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Last active Mar 14, 2019

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Some issues with GitHub Forks

Apparently, it is well known that GitHub uses forks as a kind of super-repository, letting you see all the commits in the fork network. This is true even for private repos. For example, if you (Bob) fork repo P from Alice), and Alice makes commit with hash X into their repo after you forked, you can access it via github.com/Bob/P/tree/X. Even after your fork is deleted, commits are still accesible via any of the forks and will last seemingly forever.

I have found the following related issues, and contacted GitHub about them. They said they were already known and it's OK to make them public.

Issue 1: Maintaining access to repos after they kick you out.

It is possible for a user to keep viewing new commits in a repo they no longer have access to. The idea is to make a fork of the private repo before your access is removed. This would let you access the commits by their hash.

According to the GitHub Docs, if you remove access to someone from your private repo, GitHub will delete all their forks. This is true for the repos you forked into your account, but not the repos you fork into an organization.

Scenario:

  • Alice has private repo P
  • Alice grants access to P to Bob.
  • Bob creates an organization, called B-org.
  • Bob forks P into B-org.
  • Alice removes access to P from user Bob.
  • Alice makes commit into P with hash X.
  • Bob can see commit with hash X by visiting github.com/B-org/P/tree/X.

Bob can access the commits in P by their hash. Once you reach one commit, you have access to all its parents as well, but not their children.

There are several ways to find commits in the repo:

  • If the repo owner has a pro account, all the hashes of their branches will show up in Insights -> Network.
  • GitHub let you reference commits via a prefix of their hash in the URLs, so you can just try bruteforcing the 16^4 hash space (~65k) iterating from github.com/B-org/P/tree/0000 to github.com/B-org/P/tree/ffff (you can also take into account existing commits). This can be also done via the GitHub API, but there's a quota limit.
  • GitHub will auto-link commits if you input a 6-char prefix of their hash in GitHub comments. I couldn't find a size restriction, but it looks like you can pack more than a couple thousands hashes in one comment. Note that GitHub mentions an anti-abuse quota.

Note that this is true also for private repos in organizations and teams, with the caveat that organizations need to specifically allow users to fork their repos.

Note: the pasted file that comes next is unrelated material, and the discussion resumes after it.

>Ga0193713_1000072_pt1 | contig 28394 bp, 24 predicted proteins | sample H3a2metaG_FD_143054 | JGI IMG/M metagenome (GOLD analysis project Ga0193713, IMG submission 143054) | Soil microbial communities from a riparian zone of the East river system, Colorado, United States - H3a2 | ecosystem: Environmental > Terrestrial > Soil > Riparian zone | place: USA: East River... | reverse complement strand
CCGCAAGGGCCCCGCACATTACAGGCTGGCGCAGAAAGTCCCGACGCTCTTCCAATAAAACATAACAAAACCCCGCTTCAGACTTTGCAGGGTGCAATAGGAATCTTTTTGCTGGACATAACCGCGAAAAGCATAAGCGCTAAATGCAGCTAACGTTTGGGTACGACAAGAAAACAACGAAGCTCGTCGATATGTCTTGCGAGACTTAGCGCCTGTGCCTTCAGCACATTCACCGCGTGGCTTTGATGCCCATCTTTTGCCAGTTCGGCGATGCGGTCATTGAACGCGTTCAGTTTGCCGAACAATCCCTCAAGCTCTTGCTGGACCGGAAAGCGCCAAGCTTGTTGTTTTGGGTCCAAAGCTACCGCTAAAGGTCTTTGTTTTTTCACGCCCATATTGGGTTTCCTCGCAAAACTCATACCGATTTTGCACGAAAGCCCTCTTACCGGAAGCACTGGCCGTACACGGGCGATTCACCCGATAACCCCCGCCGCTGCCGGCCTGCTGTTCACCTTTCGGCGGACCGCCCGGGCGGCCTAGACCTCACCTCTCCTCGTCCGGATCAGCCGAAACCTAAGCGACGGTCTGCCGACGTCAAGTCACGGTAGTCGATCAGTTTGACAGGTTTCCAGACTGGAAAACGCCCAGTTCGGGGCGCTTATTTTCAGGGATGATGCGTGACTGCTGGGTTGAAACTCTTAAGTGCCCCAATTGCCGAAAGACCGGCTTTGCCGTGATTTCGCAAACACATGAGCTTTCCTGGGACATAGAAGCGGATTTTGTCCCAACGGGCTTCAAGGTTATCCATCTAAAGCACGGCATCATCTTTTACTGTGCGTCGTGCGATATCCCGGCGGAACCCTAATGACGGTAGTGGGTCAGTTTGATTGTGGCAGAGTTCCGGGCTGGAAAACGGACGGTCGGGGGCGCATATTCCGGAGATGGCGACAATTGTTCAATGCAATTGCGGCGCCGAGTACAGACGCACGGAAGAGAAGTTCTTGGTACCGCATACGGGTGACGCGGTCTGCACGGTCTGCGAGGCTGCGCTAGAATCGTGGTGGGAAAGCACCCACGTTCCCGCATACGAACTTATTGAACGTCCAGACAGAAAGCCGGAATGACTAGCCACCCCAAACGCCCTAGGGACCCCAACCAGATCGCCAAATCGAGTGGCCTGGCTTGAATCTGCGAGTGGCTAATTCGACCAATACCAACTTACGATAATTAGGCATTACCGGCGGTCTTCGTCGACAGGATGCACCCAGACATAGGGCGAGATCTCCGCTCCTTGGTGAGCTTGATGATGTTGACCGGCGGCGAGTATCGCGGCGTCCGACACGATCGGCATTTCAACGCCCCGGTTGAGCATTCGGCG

How to check if someone has access to my repos

You can always see the number of forks that your repo has, and if you have a GitHub Pro account, you can see the usernames in the Insights -> Network tab.

Issue 2: Repo Owner has permanent access to private forks.

If you fork a private repo, and remove access to the owner from the fork, you would expect that the owner won't be able to see your commits, however, they can still access your commits by finding the commit hash and creating a link to it in their repo (like before).

Issue 3: Unlimited Private Repos for Organizations, and unlimited collaborators for users.

Free Organizations have a limit on the number of private repos, and free users have a limit on the number of collaborators they can have in private repos. However, if a free user forks a private repo into an organization, that org will have a new private repo, and there, the org can add all the collaborators they want.

@jcriddle4

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jcriddle4 commented Jan 22, 2019

In crypto or security discussion they often find it easier to follow if they use 'Alice' or 'Bob' instead of 'User A'. Particular names have some semi standard usages so Eve is often an eavesdropper. Malory is often malicious.

https://en.wikipedia.org/wiki/Alice_and_Bob

@loliveira

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loliveira commented Jan 23, 2019

This remembered me this xkcd comic: https://xkcd.com/1323/

@bekker

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bekker commented Jan 27, 2019

I can't believe Github said they are 'OK with it'. Isn't this a security hole or what.

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